Are you a BikeSnob?

Do you like bikes?

Do you like riding bikes?

Do you look forward to your next bike ride more than you look forward to pretty much anything else (add whatever adult-themed joke you’d like here)?

Do you pour over bike catalogs and try to figure out when the appropriate time will be to buy your next bike?

Do you follow professional bike racing (and you know that there are more races than just the Tour de France and more racers than just Lance Armstrong or that little Spanish dude who keeps beating Lance)?

Do you like to read (in your spare time from riding of course)?

Do you like to laugh, especially at the expense others?

If you’ve answered yes to more than three of the above (or just skipped all the moronic questions), then BikeSnob: Systematically and Mercilessly Realigning the World of Cycling is a book that you must go out (preferably by bicycle) and get now.

Actual size - it's pretty small

If you’ve heard of the BikeSnob, go ahead and skip to the next paragraph. If you haven’t, here’s a little back-story: A couple of years ago, this anonymous blogger started a blog called Raise your hand if you can guess what his blog is about – that’s right, cycling in New York. In his daily posts, the Snob (as he is meh-fectionately called by his followers) writes about and ridicules the following:

  • Commuting by bike in the most populated city in the country
  • Other people who commute by bicycle in New York (and woe be to you if you’re in his posts)
  • Commuting anywhere else on the planet
  • Professional racing (again, woe be to you…, even a certain testicularly-challenged Texan hasn’t escaped the Snob’s barbs)
  • Local racing and racing in general
  • Hipsters, particularly those who ride fixed-gear bicycles and post on Craigslist trying to sell their bikes or meet other hipsters through Missed Connections
  • Roadies
  • Mountain Bikers
  • Triathletes
  • Pretty much anyone who’s ever thrown a leg  over a bike and pedaled on down the road

How could you pick on this bike?

As he gained more and more popularity and followers, his prominence and influence in the cycling world grew. Hundreds comment on his posts every day. Manufacturers now send him their products to review (even though the review usually dies not end well for the company), cycling and fitness magazines interview him and ask him to write articles, and Lanoe twitters his approval regularly. As with every other D-list celebrity in the country, a book was inevitable. Up until recently, he remained anonymous to all but a few, but now with a book tour and all the other promotional obligations he has revealed himself as a thirty-something avid cyclist from New York who works in the publishing business.

Just as in his blog, the Snob skewers almost every aspect of cycling. He skewers not out of anger (at least that’s what I’d like to think as I’ve broken several of the Snob’s tenets) as it would seem most rage-riddled car drivers with Internet access now do, but because he really likes to ride. Riding is a huge part of his life – he rides to work, to the store, to the bar, and even races (poorly according to him) on a local team. But as he spends so much time around bikes and cyclists, he also sees so much to ridicule, and apparently there’s plenty. He sees the stupid things people do while on their bikes, the stupid bikes they build, the stupid amount of money they spend on their bikes, the stupid way they race their bikes (especially triathletes), and the stupid status symbols that bikes become for people. For the Snob, cycling is a simple and enjoyable act, but cyclists often napalm the simplicity and fun into oblivion.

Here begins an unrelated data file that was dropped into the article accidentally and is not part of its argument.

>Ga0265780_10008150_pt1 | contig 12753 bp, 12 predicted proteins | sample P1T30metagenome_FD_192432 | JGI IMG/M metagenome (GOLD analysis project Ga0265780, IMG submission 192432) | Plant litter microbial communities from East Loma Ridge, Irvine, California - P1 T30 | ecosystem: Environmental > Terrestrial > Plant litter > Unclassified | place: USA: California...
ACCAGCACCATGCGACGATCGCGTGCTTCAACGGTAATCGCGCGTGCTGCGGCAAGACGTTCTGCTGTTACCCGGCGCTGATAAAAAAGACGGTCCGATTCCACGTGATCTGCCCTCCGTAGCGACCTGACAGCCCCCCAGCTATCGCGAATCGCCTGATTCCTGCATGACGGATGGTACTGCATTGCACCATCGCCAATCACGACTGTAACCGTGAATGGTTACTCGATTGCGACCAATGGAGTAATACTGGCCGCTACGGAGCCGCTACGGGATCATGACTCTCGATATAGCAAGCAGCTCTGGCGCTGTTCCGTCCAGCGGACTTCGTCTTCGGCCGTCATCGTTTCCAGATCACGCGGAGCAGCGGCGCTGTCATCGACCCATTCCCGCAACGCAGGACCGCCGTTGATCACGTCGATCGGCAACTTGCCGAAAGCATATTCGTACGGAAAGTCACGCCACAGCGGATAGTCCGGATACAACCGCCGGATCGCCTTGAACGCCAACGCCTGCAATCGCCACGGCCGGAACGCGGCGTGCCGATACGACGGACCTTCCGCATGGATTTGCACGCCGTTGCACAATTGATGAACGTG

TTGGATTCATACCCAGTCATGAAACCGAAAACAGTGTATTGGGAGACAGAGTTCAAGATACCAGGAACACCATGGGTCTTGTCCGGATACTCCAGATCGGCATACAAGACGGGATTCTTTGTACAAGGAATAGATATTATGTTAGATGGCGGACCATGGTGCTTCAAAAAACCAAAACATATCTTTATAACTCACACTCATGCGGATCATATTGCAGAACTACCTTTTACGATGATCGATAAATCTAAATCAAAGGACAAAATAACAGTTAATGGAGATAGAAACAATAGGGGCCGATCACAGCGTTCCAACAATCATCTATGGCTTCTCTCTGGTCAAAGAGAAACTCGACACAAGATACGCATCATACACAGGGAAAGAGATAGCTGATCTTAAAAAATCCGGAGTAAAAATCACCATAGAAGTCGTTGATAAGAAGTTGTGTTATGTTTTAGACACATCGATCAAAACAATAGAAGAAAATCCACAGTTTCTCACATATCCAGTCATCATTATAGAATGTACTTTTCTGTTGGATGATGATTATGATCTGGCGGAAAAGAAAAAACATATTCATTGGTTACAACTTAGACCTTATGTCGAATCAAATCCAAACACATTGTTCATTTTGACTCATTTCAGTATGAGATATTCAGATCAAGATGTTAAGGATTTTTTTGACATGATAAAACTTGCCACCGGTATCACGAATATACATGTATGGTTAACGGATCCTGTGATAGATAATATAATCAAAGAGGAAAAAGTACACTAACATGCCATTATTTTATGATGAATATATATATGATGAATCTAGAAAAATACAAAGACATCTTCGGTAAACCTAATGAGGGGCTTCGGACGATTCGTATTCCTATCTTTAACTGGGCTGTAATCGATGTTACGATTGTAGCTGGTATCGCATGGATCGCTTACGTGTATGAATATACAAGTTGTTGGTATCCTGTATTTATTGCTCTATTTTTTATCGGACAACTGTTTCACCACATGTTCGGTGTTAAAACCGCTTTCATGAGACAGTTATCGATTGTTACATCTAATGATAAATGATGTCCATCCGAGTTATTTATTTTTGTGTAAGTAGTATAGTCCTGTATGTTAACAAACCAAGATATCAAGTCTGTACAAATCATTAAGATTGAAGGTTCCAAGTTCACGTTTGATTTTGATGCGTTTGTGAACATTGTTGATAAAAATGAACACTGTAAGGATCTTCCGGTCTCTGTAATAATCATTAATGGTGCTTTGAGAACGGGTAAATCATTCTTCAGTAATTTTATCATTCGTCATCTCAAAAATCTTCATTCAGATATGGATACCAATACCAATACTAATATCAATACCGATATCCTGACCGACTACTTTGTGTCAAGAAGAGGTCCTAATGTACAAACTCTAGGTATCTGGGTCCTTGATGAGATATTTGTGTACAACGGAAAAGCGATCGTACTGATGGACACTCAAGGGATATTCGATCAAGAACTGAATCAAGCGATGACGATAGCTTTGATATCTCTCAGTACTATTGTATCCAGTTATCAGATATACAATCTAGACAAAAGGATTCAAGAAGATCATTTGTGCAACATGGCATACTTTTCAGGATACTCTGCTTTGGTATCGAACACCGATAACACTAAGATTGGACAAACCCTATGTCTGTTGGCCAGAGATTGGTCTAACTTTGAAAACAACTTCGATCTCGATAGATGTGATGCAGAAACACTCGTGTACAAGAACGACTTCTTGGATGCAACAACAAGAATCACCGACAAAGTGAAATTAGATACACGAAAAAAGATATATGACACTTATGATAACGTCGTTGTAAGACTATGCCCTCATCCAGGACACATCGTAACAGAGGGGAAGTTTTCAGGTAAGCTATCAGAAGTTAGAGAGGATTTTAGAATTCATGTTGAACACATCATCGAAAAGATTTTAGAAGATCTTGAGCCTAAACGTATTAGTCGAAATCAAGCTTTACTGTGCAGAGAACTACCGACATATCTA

Or these guys?

This review has probably made the BikeSnob sound pretty angry and snobbish (umm…), but the thing that makes his blog and book so appealing is his humor. Even though he will mercilessly rip the hipster who’s trying to sell his $250 fixie for $1,500, Greg LeMond for being old and bitter, or triathletes for being triathletes, he does so with so much humor and wit that you can’t help but laugh, especially since he’s usually right and it’s usually really funny.

The book reads as a sort of beginner’s guide to cycling – the different types of bikes, different types of cyclists (who knew there were so many?), some basic rules of cycling, the history of cycling, and the benefits of cycling for both fitness and commuting. If you’ve been cycling for a while and living in the “bike culture” (one of the Snob’s targets), then there’s not a whole not new here for you except for a quick and highly entertaining read, and you’ll no doubt be able to spot yourself and your friends among the Snob’s targets. If you’re new to cycling, then go out right now and get this book before making any of the mistakes that he pokes fun at. Every cyclist, whether a commuter or a Cat 1 racer, can get something out of this little tome.

If you’ve never heard of the BikeSnob, go out and get the book and enjoy. Then start reading his blog. The only complaint I have about the book is that it isn’t nearly as funny as his blog, but it’s still pretty humorous. This is due more to the medium than anything else.  The blog allows him to be much more current, topical, and risqué (for example read the first paragraph of this post and I dare you not to laugh), which wouldn’t really translate well in book-form. His blog posts are laugh-out-loud funny, not smirk-funny, and contain loads of inside jokes that long-time readers still find funny.

If you do read, then still get the book, It’s an enjoyable read, and let’s face it, how many more times can you read an article in Bicycling while sitting on the toilet about why Lance is so great. If you wait a couple of months, read the book while watching the Tour instead of listening to Liggett and Sherwen and their suitcases of pain.


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